In the last 25 years I have seen a complete disregard by the state for adequate funding for the Division of Fish and Wildlife’s Marine Fisheries Administration, Bureau of Marine Fisheries. The New Jersey treasury has only contributed a little over 1 million dollars per year from the general fund since the mid 80’s. The other 2 million dollars per year comes from Wallop-Breaux funds and interstate grants. Both of these funding sources come from the excise tax on saltwater tackle drawing money directly from user groups.
. . .  In this same period of time I have seen a huge reduction in staff in the Division of Fish and Wildlife, most seriously in the Bureau of Marine Fisheries. Even in the years where money was not tight and other agencies of state government were seeing increases in funding and staff, the Bureau of Marine Fisheries has seen no increase. This has significantly hampered their ability to manage the resource and meet the escalating responsibilities placed on them by the National Marine Fisheries Service (NMFS), the Atlantic States Marine Fisheries Commission (ASMFC) and state mandates. . . .
In 2007, the Bureau of Marine Fisheries was responsible for implementing over 20 Fisheries Management Plans (FMP) put in place by either the ASMFC or NMFS. Most of the plans require a monitoring of size, recreational bag limits, seasons, commercial quotas and biological information for stock assessment. To meet these additional responsibilities there has been no increase in total staff. In fact, the staff has continued to decrease to a level about 30% less. The Bureau of Marine Fisheries has been in crisis mode and unable to meet minimum requirements for the last 15 years. We have been voted out of compliance by ASMFC since we are unable to do the biological research required in some of the FMP’s. I am not blaming the Division. Everyone who works there does a fantastic job with way too few people. The fault is not theirs. What I have seen is the impact this understaffing has on morale, sometimes resulting in early retirements of valued staff.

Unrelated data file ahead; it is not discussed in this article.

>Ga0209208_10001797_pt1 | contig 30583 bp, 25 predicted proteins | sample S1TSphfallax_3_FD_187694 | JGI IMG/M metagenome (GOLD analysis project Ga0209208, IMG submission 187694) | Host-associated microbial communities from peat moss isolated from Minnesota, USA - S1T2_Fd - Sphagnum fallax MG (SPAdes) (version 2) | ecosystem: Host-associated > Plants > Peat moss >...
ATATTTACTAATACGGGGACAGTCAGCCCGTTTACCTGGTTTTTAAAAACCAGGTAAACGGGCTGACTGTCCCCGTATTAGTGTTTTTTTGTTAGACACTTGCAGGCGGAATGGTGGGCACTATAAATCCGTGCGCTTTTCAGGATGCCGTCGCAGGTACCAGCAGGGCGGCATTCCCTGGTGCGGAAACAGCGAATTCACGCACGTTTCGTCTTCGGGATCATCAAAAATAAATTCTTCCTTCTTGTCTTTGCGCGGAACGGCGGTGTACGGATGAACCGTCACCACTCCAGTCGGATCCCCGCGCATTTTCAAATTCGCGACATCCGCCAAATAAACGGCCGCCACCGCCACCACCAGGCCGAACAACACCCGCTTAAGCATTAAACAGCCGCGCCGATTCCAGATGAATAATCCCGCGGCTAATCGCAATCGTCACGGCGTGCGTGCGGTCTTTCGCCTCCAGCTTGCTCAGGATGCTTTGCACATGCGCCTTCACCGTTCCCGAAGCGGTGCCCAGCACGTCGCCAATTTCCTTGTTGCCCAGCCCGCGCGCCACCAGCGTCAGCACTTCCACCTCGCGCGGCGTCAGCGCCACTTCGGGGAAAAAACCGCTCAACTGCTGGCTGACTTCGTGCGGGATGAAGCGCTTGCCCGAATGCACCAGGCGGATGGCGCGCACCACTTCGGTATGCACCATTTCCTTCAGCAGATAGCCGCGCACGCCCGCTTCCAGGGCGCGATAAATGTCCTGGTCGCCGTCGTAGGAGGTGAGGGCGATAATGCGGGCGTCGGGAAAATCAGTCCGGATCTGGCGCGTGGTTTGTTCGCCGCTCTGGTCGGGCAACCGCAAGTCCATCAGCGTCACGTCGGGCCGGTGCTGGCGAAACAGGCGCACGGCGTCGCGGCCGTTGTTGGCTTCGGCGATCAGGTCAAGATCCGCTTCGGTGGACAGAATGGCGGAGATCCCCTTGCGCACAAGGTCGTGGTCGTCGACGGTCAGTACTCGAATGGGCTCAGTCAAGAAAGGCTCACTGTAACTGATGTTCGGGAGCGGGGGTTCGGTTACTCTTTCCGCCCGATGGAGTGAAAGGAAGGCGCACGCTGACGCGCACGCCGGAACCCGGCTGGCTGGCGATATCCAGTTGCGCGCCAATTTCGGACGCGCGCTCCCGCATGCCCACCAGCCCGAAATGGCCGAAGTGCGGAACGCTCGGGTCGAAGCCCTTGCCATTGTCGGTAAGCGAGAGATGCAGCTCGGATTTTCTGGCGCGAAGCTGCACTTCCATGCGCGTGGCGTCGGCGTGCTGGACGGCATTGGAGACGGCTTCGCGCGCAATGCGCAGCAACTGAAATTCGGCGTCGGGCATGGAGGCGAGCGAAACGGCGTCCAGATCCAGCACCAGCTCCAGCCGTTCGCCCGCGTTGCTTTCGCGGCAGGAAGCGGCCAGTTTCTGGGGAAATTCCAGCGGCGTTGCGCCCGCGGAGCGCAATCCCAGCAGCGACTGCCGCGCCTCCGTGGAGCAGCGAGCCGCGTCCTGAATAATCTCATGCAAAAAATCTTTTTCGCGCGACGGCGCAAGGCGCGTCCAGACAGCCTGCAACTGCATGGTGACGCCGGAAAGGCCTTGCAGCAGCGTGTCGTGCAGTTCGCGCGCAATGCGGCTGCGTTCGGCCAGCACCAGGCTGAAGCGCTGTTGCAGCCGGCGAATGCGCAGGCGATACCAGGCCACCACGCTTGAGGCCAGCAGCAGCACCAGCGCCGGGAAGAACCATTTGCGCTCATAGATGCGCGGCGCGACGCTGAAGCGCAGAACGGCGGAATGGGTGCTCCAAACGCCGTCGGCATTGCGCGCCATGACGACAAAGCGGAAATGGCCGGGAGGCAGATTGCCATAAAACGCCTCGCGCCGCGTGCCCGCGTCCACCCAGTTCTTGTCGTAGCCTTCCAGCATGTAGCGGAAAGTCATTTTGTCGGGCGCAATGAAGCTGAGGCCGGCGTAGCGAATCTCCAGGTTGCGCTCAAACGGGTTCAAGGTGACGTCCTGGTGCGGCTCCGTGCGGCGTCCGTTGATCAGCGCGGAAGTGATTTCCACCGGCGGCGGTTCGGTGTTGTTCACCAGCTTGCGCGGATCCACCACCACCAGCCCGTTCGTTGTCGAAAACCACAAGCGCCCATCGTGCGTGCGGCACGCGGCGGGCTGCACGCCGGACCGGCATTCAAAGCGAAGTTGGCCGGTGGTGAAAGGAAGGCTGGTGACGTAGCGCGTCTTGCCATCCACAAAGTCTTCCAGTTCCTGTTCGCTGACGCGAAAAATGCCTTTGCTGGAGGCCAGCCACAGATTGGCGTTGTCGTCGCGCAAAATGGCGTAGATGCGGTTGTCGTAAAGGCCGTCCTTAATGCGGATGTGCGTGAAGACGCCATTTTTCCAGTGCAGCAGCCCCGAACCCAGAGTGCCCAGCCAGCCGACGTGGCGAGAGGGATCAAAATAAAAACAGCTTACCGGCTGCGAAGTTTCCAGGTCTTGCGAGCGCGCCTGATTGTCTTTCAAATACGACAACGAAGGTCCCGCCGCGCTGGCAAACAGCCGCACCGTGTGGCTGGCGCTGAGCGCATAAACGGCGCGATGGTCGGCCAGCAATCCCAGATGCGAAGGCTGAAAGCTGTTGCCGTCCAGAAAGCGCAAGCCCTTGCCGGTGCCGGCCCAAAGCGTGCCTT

He recommended that a portion of sales tax receipts from the fishing and boating industries be directed to supporting the Bureau of Fisheries. He wrote:

This lack of increased funding has occurred despite the contribution of recreational fishing to New Jersey’s economy. Recreational fishing alone contributes 1.3 billion dollars annually to New Jersey’s economy. It accounts for over 500,000 visitors to New Jersey each year with fishing as the goal. The boating industry is a 2 billion dollar industry, tied to fishing, a clean environment and a well-managed resource. The most recent figures I have seen suggests the commercial industry contributes 4 – 5 hundred million dollars annually. . . .  New Jersey ranks #2 in the country in the number of trips made for recreational saltwater fishing. We rank #2 or #3 in the number of anglers. We rank #3 in the commercial landings. However, we are outspent for a state Bureau of Marine Fisheries by every state. We are at the bottom of the list for funding despite being at the top of the list for income generated.

In summary, you must defend your quality of life against unwise cuts in budgets. Tax cuts are nice, but to the extreme lowered taxes can yield anarchy. But, at the same time, you must expect to pay your fair share for quality of life and a secure, sustainable future.